One of the hardest to solve instances of trial and error results from the sort of puzzle solving used in games like Penumbra. You are expected to achieve a task by performing a series of actions with specific items in a strict order. A -> B -> C -> D. The player may see a way to reach the same goal in a different way, with different items or actions A -> K -> D, but although it might have worked in the real world the game mechanics won't allow for it. e.g. If the action calls for a thin/narrow implement you have to use exactly the one determined by the developer and not any of the ones already in your inventory, or even there in the same room.* This is both frustrating and a real immersion killer.

* Ok, so I had a Penumbra/Plague puzzle in mind there, the key in lock/newspaper one, IIRC you had to use a screwdriver but there was a scalpel on the table by the door which seemed perfectly sized but after trying for 5 minutes I realised it wasn't the tool I was _supposed_ to use. The same probably applies to the newspaper, you had picked up lots of sheets of paper by that point but only the newspaper would work.
04-19-2010 10:16 PM
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wcer Offline
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Post: #15
RE: Blog: "Why Trial and Error will Doom Games"

I agree with gbee in that any time I can't do something in a game that I can easily do in real life I tend to end up frustrated. (Typically grabbing a ladder, crawling under something, being unable to push some shelves over while able to push others, etc.. usually mobility/interaction related).

It's not like I'm a super hero in real life who plunges down ancient mine shafts to converse with alien horrors (sadly?) but I can certainly jump/crawl/etc pretty decently.

While I appreciate games can not (and arguably should not) mirror reality perfectly, as gbee points out things like invisible walls or one-way-only problem solving are problematic.

I'm not sure there's really a solution. Invisible walls can always be filled with textures/visible objects, but multi-solution puzzles are a far more complex beast that would almost require some sort of AI to determine if what you're trying to do makes sense for the problem.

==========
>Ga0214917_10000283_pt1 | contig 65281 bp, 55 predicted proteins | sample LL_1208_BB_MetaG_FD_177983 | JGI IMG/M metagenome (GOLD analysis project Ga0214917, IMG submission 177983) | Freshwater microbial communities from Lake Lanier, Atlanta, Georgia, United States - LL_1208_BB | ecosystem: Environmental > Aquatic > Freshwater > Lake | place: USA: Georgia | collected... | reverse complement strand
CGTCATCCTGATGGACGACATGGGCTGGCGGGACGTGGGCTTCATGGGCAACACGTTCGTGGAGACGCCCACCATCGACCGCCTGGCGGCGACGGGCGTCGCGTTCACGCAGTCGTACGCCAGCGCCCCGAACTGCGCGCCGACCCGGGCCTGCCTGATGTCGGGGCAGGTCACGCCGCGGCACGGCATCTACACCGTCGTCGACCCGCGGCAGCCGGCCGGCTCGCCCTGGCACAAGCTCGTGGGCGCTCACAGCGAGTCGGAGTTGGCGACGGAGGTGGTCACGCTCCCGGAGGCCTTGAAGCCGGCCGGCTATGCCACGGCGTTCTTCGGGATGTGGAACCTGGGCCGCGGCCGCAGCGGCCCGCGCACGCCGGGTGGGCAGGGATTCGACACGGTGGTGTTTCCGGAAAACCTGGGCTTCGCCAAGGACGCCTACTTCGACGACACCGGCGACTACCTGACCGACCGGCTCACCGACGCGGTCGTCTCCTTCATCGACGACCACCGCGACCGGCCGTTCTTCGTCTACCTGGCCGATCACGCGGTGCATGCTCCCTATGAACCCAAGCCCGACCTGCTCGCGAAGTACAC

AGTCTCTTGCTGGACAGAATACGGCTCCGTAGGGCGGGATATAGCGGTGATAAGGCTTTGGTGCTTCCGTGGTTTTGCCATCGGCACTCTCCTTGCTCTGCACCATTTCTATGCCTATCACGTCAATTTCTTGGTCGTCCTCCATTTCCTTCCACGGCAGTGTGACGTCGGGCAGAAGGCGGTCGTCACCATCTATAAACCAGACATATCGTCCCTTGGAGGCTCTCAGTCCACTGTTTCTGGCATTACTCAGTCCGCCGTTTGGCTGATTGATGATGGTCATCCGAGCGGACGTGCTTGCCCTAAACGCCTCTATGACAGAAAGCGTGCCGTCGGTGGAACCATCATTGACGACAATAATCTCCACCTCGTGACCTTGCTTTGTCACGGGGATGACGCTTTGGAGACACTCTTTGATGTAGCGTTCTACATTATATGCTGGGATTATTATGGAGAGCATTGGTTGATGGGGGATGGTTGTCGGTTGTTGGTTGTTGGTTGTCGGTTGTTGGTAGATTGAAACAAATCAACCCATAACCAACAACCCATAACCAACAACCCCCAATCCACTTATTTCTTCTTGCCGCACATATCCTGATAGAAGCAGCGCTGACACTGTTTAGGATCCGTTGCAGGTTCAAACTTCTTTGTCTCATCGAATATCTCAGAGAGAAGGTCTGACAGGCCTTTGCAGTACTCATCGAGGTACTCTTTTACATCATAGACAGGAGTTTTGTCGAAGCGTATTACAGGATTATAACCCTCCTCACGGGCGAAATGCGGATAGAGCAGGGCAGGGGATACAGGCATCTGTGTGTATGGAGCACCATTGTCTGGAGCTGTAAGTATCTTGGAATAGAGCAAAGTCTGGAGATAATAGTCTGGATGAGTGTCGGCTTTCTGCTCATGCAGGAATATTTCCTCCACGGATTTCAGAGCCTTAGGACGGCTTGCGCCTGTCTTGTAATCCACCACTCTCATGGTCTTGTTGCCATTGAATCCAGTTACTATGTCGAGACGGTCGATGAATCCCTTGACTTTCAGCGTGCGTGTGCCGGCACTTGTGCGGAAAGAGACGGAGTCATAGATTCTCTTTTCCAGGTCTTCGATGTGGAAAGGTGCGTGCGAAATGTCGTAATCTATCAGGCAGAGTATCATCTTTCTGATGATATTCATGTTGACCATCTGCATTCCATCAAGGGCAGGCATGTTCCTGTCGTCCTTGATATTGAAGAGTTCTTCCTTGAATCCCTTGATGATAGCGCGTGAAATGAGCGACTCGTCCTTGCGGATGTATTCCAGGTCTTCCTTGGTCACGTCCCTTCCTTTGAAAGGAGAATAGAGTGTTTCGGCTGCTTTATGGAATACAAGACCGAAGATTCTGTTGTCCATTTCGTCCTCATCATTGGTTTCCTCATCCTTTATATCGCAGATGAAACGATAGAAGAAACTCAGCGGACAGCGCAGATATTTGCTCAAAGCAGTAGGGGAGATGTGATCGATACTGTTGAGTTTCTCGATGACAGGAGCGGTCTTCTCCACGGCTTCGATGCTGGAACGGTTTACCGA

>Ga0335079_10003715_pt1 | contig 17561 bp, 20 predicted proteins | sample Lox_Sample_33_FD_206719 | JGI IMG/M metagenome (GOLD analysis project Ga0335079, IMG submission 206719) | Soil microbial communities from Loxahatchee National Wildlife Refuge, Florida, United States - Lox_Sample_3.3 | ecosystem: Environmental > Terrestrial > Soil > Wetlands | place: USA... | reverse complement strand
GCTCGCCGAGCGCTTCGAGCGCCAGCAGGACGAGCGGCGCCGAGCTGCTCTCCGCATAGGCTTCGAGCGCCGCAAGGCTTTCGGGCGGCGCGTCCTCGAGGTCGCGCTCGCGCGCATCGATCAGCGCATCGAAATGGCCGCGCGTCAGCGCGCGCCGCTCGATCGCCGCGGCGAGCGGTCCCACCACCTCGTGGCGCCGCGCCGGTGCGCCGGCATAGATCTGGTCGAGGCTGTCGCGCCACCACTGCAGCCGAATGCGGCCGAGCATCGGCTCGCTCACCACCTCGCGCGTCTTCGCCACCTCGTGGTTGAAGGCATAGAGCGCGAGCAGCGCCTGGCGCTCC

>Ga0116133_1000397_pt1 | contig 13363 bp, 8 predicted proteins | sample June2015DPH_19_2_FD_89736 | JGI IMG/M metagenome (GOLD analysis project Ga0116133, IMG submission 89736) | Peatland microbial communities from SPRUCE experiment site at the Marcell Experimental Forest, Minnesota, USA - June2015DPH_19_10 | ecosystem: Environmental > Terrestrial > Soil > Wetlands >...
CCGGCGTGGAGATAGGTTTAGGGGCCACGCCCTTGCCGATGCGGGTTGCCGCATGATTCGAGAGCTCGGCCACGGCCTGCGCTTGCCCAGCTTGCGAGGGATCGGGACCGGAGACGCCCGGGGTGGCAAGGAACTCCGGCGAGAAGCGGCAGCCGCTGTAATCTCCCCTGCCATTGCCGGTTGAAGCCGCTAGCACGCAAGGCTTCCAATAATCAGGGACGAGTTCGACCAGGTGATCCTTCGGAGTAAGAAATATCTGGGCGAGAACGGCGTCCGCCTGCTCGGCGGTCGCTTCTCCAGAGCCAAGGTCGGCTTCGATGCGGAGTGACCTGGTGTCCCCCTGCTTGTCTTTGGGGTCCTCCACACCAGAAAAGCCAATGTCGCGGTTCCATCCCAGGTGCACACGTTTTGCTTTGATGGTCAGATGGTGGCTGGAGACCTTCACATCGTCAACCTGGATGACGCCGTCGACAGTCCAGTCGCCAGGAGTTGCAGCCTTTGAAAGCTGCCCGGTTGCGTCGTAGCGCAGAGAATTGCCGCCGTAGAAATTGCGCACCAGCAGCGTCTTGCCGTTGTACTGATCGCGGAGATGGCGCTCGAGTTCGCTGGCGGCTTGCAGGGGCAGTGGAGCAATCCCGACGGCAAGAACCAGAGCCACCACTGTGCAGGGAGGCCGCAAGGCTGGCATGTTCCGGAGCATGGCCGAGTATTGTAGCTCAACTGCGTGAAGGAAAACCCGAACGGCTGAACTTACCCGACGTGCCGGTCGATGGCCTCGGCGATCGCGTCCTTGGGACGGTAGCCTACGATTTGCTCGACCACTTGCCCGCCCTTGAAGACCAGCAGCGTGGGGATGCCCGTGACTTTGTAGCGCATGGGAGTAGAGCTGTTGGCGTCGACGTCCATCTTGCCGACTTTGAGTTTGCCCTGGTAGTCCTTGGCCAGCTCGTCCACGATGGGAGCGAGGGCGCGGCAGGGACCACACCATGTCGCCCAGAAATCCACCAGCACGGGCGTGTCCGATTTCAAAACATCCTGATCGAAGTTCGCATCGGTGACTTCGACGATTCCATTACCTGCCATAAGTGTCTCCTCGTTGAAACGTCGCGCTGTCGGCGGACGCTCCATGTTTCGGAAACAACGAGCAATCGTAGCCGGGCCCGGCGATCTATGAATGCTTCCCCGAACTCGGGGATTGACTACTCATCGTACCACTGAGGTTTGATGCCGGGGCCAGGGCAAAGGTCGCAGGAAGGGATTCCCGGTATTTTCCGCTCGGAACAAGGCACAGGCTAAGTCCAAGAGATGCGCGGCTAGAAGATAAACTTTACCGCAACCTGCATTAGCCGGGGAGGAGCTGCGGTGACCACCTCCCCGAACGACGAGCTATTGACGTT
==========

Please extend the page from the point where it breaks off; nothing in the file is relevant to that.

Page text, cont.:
04-20-2010 03:18 PM
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graykin Offline
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Post: #16
RE: Blog: "Why Trial and Error will Doom Games"

(04-20-2010 03:18 PM)wcer Wrote:  I'm not sure there's really a solution. Invisible walls can always be filled with textures/visible objects, but multi-solution puzzles are a far more complex beast that would almost require some sort of AI to determine if what you're trying to do makes sense for the problem.

Either that, or the developers just need to be cognisant of every potential puzzle solution and plan accordingly. The pencil example mentioned by gbee would have been a simple one for the devs to plan for, but then what else could be used to open the door?

I mean, hell, you probably could have just used the screwdriver to remove the lock...or you could have bashed the door handle in with the pick-axe...or you could have saved a little bit of the "go-go juice" for the mining equipment and burned the door down (I think that door was made of wood)...or dynamite anyone?

There's a multitude of real-life solutions for all of these problems, but no single way to encapsulate them all. To reiterate the point you made, there's really no solution. It's all just grasping at straws, trying to keep it as intuitive as possible.

04-20-2010 09:00 PM
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Skaruts Offline
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Post: #17
RE: Blog: "Why Trial and Error will Doom Games"

Just like I said somewhere else, in the spiders part of Penumbra Overture, I noticed the broken lamp and the flamable liquid on the floor, but under the pressure I forgot I had a lighter, so I thrown a torch into it. It didn't flame like it should and when I realised I had a lighter I was already drowning in spiders.

I understand it's probably impossible to give all the possible options to the player, but having at least 2 or 3 whenever possible would be a good thing.
05-12-2010 12:59 PM
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Setlec Offline
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Post: #18
RE: Blog: "Why Trial and Error will Doom Games"

I'm really glad to have read your posts guys... multi solution puzzles are in fact required to me. in BP, the door as you said was kinda idiotic, no offence intended! I would be really glad to be a some sort of MacGyver/Indiana Jones in order to do things that could be done to open the door. After playing the 3 games, I was kinda stupid from not using any of the meat nor the dynamite but they were quite useless to me. the more possibilities offered for the player to solve something makes a better immersion and gameplay! For Amnesia you should include water/food for healing also to be able to rest is a good thing to implement, booze and drugs to improve the body like the adrenaline shot seen in L4D! Sometimes i like to go back to previous locations to search for things that I've not used or that could be useful. One thing that i've found quite hard to use was the pick-axes! It was useful to kill the wolves but very hard to use it... Maybe i might learn to use it better.
05-16-2010 09:25 AM
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Adventurer4Life Offline
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Post: #19
RE: Blog: "Why Trial and Error will Doom Games"